Describing The Universe

In Terms Of Time, Distance, And Organization.

What Is Astronomy?

Astronomy is the scientific study of the universe. Astronomy is very valuable to humans. Astronomers have discovered so many new things that they never have before such as new planets, stars, black holes, and nebulas. Without astronomy we would have no knowledge of the universe or anything about the galaxies. For example studies of how stars shine may one day lead to improved or new energy sources on Earth. This is why astronomy is extremely valuable to us.


  • Describe characteristics of the universe in the terms of time, distance, and organization.
  • Identify the visible and nonvisible parts of the electromagnetic spectrum.
  • Compare refracting telescopes and reflecting telescopes.
  • Explain how telescopes for nonvisible electromagnetic radiation differ from light telescopes.

Astronomy Vocabulary

What Is The Differnece Between An Astronomical Unit And A Light Year?

The difference between an astronomical unit and a light year is that one light year is the distance that light travels in one year. An Astronomical Unit is the average distance between the Sun and the Earth. An astronomical unit is approximately 150 million kilometers and a light year is 10 to the power of 15 meters.

What Is The Organization Of The Universe?

The Universe contains the sun, the solar system (Mercury, Venus, Earth, Mars, Jupiter, Saturn, Uranus, and Neptune), the many galaxies such as the Milky Way. All of these things and more make up the universe.

Define The Electromagnetic Spectrum

The electromagnetic spectrum is all of the frequencies or wavelengths of electromagnetic radiation. The invisible and visible light do have some similarities such as that they are both forms of radiation coming from the stars. Also they both collect the light to study the radiation, they all travel in wavelengths, they're both forms of energy and they're both waves of electric and magnetic fields.

Although they may have some similarities these spectrums have various amounts of differences. For instance, in the invisible electromagnetic spectrum they are not visible to the human eye. We actually need special instruments to see the light. And lastly infrared, microwaves, radio waves, ultra violet rays, x-rays, and gamma rays all fall into the category of the invisible electromagnetic spectrum.

Finally, the visible electromagnetic spectrum has its own set of characteristics. The shortest are blue and violet and the longest are red and orange. When passing through a prism, it separates into "Roy G Biv". Also you can actually see this with your human eye. And lastly each wavelength has its own color.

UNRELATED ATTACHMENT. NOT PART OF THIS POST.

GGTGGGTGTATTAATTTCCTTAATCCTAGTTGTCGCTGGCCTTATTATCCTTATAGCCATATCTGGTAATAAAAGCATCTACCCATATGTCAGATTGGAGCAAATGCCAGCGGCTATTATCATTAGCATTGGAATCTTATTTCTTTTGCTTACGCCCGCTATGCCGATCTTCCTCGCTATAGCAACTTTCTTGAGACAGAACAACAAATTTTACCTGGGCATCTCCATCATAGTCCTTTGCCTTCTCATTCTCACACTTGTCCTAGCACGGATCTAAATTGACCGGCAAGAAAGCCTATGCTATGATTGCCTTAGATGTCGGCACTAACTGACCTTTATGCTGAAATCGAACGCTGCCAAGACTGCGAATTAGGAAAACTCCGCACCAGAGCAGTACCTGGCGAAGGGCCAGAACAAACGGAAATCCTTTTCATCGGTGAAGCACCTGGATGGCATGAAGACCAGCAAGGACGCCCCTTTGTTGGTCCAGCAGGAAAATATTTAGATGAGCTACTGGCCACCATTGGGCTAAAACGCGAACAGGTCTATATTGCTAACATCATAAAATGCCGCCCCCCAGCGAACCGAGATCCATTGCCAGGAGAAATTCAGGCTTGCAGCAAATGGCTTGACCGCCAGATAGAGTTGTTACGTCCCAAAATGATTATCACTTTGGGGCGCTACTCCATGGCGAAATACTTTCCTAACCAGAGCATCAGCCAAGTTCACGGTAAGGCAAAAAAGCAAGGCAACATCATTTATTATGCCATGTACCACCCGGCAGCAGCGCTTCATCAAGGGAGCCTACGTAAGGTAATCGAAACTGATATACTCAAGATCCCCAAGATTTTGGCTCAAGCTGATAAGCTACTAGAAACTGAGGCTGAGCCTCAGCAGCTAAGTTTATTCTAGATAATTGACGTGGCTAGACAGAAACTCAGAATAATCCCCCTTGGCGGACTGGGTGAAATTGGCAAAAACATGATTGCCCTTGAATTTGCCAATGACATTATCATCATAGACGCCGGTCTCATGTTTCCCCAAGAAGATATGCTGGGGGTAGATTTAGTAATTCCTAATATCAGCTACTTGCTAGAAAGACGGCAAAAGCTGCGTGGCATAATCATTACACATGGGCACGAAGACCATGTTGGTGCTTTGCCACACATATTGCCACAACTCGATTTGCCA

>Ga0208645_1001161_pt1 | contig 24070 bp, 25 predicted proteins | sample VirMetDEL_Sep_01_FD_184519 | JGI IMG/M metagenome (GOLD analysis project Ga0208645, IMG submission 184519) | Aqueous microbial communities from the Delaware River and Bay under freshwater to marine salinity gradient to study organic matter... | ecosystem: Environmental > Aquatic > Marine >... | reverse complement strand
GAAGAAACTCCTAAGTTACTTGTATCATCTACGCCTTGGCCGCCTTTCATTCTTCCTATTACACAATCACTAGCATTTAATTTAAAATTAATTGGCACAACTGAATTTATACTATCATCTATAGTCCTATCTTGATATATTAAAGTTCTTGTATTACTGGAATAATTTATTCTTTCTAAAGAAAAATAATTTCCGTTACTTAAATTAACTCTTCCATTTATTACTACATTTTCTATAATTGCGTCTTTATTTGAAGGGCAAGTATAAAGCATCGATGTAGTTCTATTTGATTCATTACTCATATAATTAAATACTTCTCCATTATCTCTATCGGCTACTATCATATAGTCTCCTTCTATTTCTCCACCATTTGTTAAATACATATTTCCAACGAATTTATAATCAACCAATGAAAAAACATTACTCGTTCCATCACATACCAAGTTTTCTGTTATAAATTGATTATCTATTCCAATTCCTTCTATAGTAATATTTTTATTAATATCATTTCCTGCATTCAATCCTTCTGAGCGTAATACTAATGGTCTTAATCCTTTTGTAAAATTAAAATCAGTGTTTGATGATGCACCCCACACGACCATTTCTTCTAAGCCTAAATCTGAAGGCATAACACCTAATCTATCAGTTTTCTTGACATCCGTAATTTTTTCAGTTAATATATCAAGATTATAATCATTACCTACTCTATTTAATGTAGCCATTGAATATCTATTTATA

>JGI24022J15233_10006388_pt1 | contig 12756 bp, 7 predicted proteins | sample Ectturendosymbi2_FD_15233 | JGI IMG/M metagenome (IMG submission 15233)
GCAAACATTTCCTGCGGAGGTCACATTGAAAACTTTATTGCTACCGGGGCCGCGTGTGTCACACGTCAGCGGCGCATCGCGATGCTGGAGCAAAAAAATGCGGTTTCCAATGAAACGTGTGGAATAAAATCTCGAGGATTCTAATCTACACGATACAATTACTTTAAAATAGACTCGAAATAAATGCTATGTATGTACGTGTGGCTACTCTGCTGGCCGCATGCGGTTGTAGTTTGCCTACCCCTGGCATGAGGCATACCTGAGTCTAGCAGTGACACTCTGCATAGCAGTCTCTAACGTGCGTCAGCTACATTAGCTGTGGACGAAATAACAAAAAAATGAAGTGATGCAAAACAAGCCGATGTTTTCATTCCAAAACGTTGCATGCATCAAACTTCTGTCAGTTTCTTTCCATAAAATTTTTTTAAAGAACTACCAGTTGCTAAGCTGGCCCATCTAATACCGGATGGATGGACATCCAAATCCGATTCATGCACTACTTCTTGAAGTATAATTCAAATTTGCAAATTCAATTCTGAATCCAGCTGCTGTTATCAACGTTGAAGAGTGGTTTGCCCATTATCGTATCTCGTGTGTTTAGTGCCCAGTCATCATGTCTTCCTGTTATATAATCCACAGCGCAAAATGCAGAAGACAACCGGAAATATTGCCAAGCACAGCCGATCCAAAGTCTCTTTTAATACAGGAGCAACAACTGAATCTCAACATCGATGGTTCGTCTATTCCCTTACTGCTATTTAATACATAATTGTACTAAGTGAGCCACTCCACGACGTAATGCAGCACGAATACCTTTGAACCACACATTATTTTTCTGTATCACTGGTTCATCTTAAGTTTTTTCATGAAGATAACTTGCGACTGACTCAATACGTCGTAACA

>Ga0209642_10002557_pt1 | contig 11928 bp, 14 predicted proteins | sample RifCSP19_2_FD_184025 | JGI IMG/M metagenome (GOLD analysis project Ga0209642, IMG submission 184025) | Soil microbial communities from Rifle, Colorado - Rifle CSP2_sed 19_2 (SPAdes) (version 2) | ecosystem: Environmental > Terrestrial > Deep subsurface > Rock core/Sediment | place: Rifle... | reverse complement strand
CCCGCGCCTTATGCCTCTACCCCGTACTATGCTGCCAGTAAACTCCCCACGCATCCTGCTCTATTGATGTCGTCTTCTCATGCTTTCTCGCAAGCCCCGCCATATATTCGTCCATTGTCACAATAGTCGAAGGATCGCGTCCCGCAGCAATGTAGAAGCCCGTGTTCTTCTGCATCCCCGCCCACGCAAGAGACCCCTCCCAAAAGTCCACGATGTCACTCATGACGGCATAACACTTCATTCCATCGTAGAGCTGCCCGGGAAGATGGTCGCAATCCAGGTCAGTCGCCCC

Compare Refracting and a Reflecting Telescope

A refracting telescope uses a set of lenses to gather and focus light from distant objects. This telescope uses an objective lens that can bend light. We call this refracting. It focuses the light on the magnetic field eye piece. The lenses focus on different colors of light at different distances. It can be difficult to make very large lenses.

As for the reflecting telescope it has various differences from the refracting telescope. For example a reflecting telescope uses a curved mirror, then focuses on a second mirror. Next, the second mirror sends it to the eye piece. This telescope can gather and analyze more light. Pretty complicated right? At least you can tell the difference now.

Invisible Light Telescopes

There are two types of telescopes. One that can detect invisible light (reflecting) which is round, and cylinder shaped. The lenses to this telescope are much wider. Then there is one that can detect visible light (refracting) which is more long and slim looking. The telescope that creates invisible light detects gamma rays, x rays, and infrared rays. A problem with using telescopes to detect electromagnetic radiation is that the earths atmosphere blocks many types of electromagnetic radiation. Water vapor prevents gamma rays, x rays, most infrared rays and ultra violet rays from reaching earths surface.

Space Based Telescopes

The spaced telescopes investigate planets, stars, and other distant objects throughout the universe. In space, earths atmosphere doesn't interfere with detecting the electromagnetic radiation. The Spitzer space telescope (launched in 2003) was used to detect infrared radiation. In 2011 the James Webb space telescope was supposed to be launched into space to detect infrared radiation.